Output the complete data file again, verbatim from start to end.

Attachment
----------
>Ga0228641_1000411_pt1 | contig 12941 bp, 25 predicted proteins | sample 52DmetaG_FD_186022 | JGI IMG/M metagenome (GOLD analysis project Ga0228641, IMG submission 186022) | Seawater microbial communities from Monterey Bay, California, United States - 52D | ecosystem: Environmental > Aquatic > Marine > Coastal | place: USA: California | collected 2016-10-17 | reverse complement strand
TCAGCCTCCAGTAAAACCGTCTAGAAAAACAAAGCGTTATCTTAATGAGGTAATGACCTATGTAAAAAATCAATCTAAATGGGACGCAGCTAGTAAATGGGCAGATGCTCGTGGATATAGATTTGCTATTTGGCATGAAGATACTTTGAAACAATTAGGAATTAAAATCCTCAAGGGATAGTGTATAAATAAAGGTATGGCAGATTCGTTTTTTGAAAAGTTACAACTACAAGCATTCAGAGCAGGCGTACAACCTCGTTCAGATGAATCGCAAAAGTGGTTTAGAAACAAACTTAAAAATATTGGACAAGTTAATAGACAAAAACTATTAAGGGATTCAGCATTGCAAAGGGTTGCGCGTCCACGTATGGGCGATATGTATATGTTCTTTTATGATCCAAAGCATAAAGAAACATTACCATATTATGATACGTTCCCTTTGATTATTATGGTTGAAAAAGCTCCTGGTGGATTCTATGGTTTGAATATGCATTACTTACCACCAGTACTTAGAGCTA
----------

>Ga0228641_1000411_pt1 | contig 12941 bp, 25 predicted proteins | sample 52DmetaG_FD_186022 | JGI IMG/M metagenome (GOLD analysis project Ga0228641, IMG submission 186022) | Seawater microbial communities from Monterey Bay, California, United States - 52D | ecosystem: Environmental > Aquatic > Marine > Coastal | place: USA: California | collected 2016-10-17 | reverse complement strand
TCAGCCTCCAGTAAAACCGTCTAGAAAAACAAAGCGTTATCTTAATGAGGTAATGACCTATGTAAAAAATCAATCTAAATGGGACGCAGCTAGTAAATGGGCAGATGCTCGTGGATATAGATTTGCTATTTGGCATGAAGATACTTTGAAACAATTAGGAATTAAAATCCTCAAGGGATAGTGTATAAATAAAGGTATGGCAGATTCGTTTTTTGAAAAGTTACAACTACAAGCATTCAGAGCAGGCGTACAACCTCGTTCAGATGAATCGCAAAAGTGGTTTAGAAACAAACTTAAAAATATTGGACAAGTTAATAGACAAAAACTATTAAGGGATTCAGCATTGCAAAGGGTTGCGCGTCCACGTATGGGCGATATGTATATGTTCTTTTATGATCCAAAGCATAAAGAAACATTACCATATTATGATACGTTCCCTTTGATTATTATGGTTGAAAAAGCTCCTGGTGGATTCTATGGTTTGAATATGCATTACTTACCACCAGTACTTAGAGCTA